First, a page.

How flat is Australia?

We recently drove down the coast to Mackay, then inland and South to Carnarvon Gorge before returning home via Clermont and Charters Towers. I will write about Cape Hillsborough and the Gorge in due course but first I will share my overwhelming impression from the 1800 km, twenty hour, trip: it’s flat!

Really, really, flat!

We have known for a long time that Australia is flat – old, worn down, eroded, etc – but there’s a difference between book-knowledge and body-knowledge.

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People in Australia before the Europeans arrived

In the middle of last year I compiled Where Did We Come From?,  a  sequence of articles and links about the evolution of our own species from the time we diverged from other apes up to the last few tens of thousands of years.

The last few articles in that sequence focused on Australia, and later additions crept ever closer to our own time. In the interests of making all the material more manageable, this post is its Australian content with some further additions. As before, it is arranged chronologically.

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Our very own hockey stick

Everyone with even the slightest interest in climate change has heard of the ‘hockey stick’ which showed in 1998 that recent warming is unprecedented in human history (the background is here, on wikipedia, if you want it).

What we may not have been particularly aware of was that it was based primarily on Northern hemisphere data. In hindsight, that meant there was the ghost of a hope that the temperature trend didn’t apply to Australia, but a team led by Joelle Gergis of Melbourne University has just laid that phantasm to rest: we now have our very own hockey stick.

Temperature reconstruction graph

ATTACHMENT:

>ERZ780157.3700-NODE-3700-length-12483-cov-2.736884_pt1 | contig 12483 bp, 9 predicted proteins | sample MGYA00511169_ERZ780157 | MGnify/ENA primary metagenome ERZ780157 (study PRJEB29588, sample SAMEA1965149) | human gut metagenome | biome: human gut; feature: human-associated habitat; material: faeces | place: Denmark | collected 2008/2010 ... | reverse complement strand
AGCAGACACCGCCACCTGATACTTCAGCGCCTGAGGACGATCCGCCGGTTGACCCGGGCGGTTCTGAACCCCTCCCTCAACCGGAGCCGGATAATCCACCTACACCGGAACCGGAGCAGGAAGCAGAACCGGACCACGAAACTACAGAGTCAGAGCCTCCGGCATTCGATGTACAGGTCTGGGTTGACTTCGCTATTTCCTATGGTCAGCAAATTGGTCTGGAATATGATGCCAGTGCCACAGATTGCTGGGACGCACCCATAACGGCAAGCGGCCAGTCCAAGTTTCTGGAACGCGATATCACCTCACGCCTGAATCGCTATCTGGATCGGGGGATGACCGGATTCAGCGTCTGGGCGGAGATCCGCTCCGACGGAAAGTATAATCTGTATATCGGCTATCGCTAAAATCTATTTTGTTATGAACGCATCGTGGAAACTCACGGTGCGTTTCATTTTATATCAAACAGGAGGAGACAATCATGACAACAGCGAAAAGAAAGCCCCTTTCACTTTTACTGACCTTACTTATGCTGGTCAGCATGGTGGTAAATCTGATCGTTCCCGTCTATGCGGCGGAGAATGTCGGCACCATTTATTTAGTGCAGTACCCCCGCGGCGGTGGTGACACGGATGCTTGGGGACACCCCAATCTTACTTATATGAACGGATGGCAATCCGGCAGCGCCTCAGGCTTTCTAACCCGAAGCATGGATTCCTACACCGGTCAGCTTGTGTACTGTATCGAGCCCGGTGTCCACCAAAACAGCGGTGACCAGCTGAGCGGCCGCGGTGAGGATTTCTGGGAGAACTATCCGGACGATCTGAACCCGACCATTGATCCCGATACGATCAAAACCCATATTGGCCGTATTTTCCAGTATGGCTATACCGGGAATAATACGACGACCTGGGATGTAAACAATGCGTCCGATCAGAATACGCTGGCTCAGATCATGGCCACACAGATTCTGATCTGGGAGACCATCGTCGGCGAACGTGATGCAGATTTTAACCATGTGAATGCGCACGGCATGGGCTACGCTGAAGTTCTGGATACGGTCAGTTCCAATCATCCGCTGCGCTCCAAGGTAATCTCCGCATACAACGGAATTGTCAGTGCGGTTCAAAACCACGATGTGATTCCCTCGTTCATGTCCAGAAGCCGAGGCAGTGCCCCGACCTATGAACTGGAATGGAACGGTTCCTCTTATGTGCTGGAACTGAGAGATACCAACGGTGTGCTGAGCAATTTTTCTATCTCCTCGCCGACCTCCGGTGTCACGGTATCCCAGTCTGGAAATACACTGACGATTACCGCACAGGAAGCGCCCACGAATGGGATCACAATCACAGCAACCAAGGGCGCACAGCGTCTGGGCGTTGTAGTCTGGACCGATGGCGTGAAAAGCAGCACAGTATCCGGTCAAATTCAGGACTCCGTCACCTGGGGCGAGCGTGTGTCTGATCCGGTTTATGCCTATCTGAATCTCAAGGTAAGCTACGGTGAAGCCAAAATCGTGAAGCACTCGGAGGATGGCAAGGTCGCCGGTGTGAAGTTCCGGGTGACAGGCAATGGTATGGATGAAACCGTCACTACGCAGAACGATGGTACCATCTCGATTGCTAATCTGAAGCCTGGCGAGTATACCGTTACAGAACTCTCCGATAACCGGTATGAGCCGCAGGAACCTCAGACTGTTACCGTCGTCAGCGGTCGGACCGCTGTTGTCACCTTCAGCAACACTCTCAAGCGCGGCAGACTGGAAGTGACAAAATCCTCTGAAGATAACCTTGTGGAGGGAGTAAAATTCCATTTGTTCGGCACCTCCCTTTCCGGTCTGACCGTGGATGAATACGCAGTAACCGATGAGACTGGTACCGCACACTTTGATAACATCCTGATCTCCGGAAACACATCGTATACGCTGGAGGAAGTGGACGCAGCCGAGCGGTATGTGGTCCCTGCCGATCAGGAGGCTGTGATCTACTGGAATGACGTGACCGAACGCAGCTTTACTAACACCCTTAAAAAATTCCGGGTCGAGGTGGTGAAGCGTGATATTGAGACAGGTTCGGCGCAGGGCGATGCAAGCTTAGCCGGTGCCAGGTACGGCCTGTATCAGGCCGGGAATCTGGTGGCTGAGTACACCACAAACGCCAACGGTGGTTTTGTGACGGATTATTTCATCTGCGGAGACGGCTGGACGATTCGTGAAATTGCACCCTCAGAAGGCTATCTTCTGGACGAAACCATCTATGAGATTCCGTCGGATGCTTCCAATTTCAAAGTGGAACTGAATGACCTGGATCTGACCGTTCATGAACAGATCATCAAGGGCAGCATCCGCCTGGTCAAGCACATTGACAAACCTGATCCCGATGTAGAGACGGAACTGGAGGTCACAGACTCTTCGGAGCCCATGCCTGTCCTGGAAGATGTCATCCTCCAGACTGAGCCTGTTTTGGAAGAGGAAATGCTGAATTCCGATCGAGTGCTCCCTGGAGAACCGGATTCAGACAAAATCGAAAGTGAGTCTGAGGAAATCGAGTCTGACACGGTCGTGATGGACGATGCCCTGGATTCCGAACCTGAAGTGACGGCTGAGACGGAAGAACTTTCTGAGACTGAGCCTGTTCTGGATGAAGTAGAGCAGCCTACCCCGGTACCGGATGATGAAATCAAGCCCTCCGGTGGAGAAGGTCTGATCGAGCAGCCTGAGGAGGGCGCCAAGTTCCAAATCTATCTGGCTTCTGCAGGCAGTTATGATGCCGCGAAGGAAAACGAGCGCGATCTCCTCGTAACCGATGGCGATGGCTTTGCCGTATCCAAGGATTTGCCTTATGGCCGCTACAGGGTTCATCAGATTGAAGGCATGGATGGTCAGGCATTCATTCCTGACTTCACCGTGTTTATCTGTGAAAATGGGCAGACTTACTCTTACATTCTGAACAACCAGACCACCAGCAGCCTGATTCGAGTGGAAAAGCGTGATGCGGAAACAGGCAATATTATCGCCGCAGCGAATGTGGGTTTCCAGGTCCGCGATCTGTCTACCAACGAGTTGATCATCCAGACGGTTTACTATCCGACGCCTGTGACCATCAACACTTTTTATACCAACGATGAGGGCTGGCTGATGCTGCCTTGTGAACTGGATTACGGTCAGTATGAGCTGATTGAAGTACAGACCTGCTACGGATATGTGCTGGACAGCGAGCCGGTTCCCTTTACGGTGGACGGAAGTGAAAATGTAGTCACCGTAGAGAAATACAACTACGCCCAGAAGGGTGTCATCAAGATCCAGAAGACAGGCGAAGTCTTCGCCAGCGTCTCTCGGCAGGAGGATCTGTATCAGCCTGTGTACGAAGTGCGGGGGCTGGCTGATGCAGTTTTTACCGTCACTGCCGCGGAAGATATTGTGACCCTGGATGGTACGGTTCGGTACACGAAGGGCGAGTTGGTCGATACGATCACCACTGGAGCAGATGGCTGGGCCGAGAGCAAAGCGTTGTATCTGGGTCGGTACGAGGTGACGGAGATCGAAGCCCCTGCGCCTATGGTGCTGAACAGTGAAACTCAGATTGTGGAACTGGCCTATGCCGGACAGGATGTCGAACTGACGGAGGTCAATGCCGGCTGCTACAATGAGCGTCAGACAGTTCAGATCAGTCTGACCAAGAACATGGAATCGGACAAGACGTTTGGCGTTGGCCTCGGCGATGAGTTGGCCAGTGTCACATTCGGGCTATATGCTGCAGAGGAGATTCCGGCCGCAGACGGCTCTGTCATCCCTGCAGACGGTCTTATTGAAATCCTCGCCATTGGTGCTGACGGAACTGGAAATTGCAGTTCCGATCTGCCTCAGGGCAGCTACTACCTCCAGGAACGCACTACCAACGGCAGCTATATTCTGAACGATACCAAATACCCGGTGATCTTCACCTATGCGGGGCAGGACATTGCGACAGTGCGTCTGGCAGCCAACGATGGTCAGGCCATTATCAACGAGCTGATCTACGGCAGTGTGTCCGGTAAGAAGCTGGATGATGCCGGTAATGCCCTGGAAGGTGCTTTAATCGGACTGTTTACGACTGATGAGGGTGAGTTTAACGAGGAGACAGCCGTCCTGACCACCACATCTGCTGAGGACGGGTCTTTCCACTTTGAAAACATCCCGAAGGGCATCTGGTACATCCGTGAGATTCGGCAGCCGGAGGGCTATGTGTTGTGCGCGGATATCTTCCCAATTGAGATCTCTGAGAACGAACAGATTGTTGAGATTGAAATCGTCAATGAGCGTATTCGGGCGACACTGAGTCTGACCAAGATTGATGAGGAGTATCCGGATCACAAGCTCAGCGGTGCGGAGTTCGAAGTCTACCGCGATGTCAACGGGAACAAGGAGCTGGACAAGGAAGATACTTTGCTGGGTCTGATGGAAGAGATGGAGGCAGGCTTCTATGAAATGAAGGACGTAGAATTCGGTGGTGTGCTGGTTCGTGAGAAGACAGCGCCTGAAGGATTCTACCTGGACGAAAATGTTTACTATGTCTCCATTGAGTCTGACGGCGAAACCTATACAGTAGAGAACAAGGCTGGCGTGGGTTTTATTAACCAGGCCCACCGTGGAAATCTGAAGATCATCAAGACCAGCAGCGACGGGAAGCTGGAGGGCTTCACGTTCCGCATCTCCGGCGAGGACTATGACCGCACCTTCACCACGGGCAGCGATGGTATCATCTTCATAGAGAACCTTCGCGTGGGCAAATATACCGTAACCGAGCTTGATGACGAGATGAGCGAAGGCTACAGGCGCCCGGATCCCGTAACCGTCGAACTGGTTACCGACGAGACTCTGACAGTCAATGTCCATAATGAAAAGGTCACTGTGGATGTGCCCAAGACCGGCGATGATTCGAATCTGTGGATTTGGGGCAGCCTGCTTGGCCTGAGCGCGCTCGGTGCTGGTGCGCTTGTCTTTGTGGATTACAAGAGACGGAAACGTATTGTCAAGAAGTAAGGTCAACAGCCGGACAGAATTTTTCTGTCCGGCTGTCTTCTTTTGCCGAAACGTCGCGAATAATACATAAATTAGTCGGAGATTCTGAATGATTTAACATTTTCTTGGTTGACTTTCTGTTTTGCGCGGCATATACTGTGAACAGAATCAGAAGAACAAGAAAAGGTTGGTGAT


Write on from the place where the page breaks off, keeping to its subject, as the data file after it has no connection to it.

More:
Fig. 4 from Gergis et al.

The temperature reconstruction uses 27 proxy records, relying equally on tree rings and coral cores, and concludes that summer temperatures in the post-1950 period were warmer than anything else in the last 1000 years at high confidence, and in the last ~400 years at very high confidence.

RealClimate introduces the study here (that’s where I found out about it, in case you hadn’t guessed).

Update, 25 March 2013: A reader recently alerted me to the fact the Gergis et al’s paper was withdrawn before publication. It appears that there were technical flaws in it which meant it didn’t meet the expected standards of proof.

As far as I can determine, however, its conclusions were still probably correct – as one would expect, given that it was only extending northern hemisphere records into the southern hemisphere and one would not expect to find any great north-south difference.

Update 2, June 2020: The original paper seems to have been replaced in 2016 by another by the same authors, Australasian Temperature Reconstructions Spanning the Last Millennium.  Their conclusions are essentially the same:

Regardless, the most recent instrumental temperatures (1985–2014) are above the 90th percentile of all 12 reconstruction ensembles (four reconstruction methods based on three proxy networks—R28, R3, and R2). The reconstructed twentieth-century warming cannot be explained by natural variability alone using GISS-E2-R. In this climate model, anthropogenic forcing is required to produce the rate and magnitude of post-1950 warming observed in the Australasian region.